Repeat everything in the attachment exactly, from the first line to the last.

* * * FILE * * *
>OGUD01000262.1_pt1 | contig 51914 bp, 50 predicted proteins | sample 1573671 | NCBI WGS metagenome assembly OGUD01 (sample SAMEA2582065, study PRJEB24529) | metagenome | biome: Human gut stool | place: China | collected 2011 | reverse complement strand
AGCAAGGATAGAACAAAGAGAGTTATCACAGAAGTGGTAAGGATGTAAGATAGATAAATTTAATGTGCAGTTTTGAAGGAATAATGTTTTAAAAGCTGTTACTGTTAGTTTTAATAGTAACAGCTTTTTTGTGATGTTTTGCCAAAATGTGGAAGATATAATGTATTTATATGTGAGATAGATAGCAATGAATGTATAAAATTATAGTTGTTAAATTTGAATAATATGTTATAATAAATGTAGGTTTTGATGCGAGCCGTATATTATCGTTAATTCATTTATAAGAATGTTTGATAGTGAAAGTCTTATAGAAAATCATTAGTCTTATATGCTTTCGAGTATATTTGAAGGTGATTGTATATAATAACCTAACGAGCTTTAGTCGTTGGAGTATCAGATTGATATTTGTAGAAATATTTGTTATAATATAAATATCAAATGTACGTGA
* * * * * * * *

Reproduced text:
>OGUD01000262.1_pt1 | contig 51914 bp, 50 predicted proteins | sample 1573671 | NCBI WGS metagenome assembly OGUD01 (sample SAMEA2582065, study PRJEB24529) | metagenome | biome: Human gut stool | place: China | collected 2011 | reverse complement strand
AGCAAGGATAGAACAAAGAGAGTTATCACAGAAGTGGTAAGGATGTAAGATAGATAAATTTAATGTGCAGTTTTGAAGGAATAATGTTTTAAAAGCTGTTACTGTTAGTTTTAATAGTAACAGCTTTTTTGTGATGTTTTGCCAAAATGTGGAAGATATAATGTATTTATATGTGAGATAGATAGCAATGAATGTATAAAATTATAGTTGTTAAATTTGAATAATATGTTATAATAAATGTAGGTTTTGATGCGAGCCGTATATTATCGTTAATTCATTTATAAGAATGTTTGATAGTGAAAGTCTTATAGAAAATCATTAGTCTTATATGCTTTCGAGTATATTTGAAGGTGATTGTATATAATAACCTAACGAGCTTTAGTCGTTGGAGTATCAGATTGATATTTGTAGAAATATTTGTTATAATATAAATATCAAATGTACGTGA